Category Archives: Anti-Poaching

Our rhino orphans are de-horned

Share this article…Balu in the shade after his procedure As our baby rhinos grow, so does their horns. This is a major concern as rhinos are targeted by poachers for their keratin-filled horns, which they believe have some magical healing properties! THIS IS NOT TRUE! For some time now management and the anti-poaching unit have been concerned about the safety of the young orphans, especially as would-be poachers are relentless…
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Anti-Poaching Unit (APU) at HESC

Share this article… Rhino poaching is one of the most significant conservation issues currently facing South Africa and it is showing no signs of slowing. The number of rhino poaching victims that have arrived at HESC over the past few years is a clear indication of just how rife the vicious attacks on this species is. As a result of poaching and in an effort to save the rhino from…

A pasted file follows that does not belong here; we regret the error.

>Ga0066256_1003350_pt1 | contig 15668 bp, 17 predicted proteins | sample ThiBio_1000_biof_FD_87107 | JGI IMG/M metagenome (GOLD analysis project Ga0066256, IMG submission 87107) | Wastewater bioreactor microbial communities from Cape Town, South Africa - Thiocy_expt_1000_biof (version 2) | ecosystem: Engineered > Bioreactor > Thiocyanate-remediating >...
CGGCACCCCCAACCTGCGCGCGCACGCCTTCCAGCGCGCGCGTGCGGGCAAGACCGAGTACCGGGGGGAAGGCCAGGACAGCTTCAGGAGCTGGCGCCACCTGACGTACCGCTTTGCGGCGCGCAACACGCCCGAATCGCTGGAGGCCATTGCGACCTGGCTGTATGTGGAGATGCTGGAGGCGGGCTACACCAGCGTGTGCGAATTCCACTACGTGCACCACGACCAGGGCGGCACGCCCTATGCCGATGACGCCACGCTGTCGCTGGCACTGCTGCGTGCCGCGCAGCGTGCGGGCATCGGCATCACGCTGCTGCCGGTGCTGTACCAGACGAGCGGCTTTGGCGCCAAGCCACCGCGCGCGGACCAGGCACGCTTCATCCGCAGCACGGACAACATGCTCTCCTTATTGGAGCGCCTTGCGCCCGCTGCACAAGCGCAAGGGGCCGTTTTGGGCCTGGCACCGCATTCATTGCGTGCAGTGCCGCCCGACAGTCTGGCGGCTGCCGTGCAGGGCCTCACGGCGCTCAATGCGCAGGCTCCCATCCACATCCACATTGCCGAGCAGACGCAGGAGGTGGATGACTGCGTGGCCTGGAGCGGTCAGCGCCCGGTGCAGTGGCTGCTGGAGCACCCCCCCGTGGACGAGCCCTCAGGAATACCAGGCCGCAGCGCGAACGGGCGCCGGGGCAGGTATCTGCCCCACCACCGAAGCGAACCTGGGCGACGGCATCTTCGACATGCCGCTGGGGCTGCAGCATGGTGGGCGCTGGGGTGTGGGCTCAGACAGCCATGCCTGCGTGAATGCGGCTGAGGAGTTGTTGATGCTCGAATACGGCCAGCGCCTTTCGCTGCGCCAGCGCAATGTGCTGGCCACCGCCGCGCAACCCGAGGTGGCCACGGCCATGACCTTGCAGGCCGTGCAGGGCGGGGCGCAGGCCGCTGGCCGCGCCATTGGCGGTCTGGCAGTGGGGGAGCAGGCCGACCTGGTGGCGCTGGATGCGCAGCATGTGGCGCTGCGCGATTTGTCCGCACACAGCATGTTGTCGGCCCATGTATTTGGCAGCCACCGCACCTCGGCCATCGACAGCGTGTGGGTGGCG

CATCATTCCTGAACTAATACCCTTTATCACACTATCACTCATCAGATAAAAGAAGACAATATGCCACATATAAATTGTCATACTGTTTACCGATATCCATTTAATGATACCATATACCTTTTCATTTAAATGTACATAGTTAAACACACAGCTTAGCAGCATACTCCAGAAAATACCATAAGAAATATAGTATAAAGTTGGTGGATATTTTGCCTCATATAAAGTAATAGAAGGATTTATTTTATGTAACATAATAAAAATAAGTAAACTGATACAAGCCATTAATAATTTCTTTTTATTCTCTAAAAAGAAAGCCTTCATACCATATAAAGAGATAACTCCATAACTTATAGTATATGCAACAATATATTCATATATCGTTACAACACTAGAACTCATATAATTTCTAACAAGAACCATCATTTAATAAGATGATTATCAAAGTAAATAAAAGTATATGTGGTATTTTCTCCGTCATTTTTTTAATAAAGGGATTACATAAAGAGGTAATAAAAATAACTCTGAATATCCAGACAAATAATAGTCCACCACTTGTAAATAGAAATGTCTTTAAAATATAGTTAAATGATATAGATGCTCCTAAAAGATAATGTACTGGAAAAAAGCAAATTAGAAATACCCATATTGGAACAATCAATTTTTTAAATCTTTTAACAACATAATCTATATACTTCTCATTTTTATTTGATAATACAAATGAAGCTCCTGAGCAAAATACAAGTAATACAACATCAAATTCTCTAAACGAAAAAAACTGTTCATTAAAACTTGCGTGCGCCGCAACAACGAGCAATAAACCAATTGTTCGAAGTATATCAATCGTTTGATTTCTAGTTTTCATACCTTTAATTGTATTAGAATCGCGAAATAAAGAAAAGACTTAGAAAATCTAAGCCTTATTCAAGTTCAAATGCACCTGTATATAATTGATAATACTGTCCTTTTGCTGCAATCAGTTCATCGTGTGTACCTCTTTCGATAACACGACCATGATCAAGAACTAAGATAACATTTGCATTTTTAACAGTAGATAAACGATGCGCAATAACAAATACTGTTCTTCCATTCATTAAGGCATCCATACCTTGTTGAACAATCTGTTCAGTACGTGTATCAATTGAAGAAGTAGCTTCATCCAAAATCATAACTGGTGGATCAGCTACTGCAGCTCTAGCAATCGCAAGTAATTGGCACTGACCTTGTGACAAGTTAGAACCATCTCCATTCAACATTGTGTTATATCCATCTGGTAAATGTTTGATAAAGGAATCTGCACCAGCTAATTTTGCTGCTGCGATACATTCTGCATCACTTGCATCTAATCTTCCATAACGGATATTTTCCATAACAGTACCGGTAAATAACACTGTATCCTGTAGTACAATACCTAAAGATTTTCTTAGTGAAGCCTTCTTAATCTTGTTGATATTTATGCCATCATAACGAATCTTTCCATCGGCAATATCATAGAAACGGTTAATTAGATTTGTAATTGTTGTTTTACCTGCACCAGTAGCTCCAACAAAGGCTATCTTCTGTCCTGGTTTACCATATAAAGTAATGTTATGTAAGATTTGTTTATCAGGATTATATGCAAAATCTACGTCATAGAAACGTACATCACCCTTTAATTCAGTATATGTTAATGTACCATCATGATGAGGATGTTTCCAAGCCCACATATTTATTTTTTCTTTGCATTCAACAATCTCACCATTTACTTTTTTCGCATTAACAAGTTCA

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HESC partners with Investec Rhino Lifeline (IRL)

Share this article… The year has started on a very good note for us! We have partnered with Investec Rhino Lifeline (IRL) to raise awareness of the plight of rhinos, and to raise funds for the conservation of the critically endangered species. Rhino poaching is one of the most significant conservation issues faced by South Africa and in 2012, Investec Rhino Lifeline was established to respond to the crisis. It…
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Update on our rhino -
 December 2016

Share this article…Gertjie, Matimba and Philippa Stompie and Balu With the arrival of baby elephant Shawu late in November last year we decided to move Olivia, Khulula and Nhlanhla to Stompie and Balu’s boma. Initially the two sets of rhinos were kept in separate enclosures so we could monitor how they would get along in close proximity. This also allowed them to get use to each other, without being in “each…
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Lion’s Den’s small wound is treated

Share this article… Earlier this month Dr Rogers came to HESC to vaccinate our rhinos against anthrax. The easiest and less disruptive way to do this is by darting the animals. The dart is designed to vaccinate them and to then fall out automatically so that the animals can carry on with their day as usual. A few days following the vaccinations our curator, Linri, noticed a tiny septic wound…
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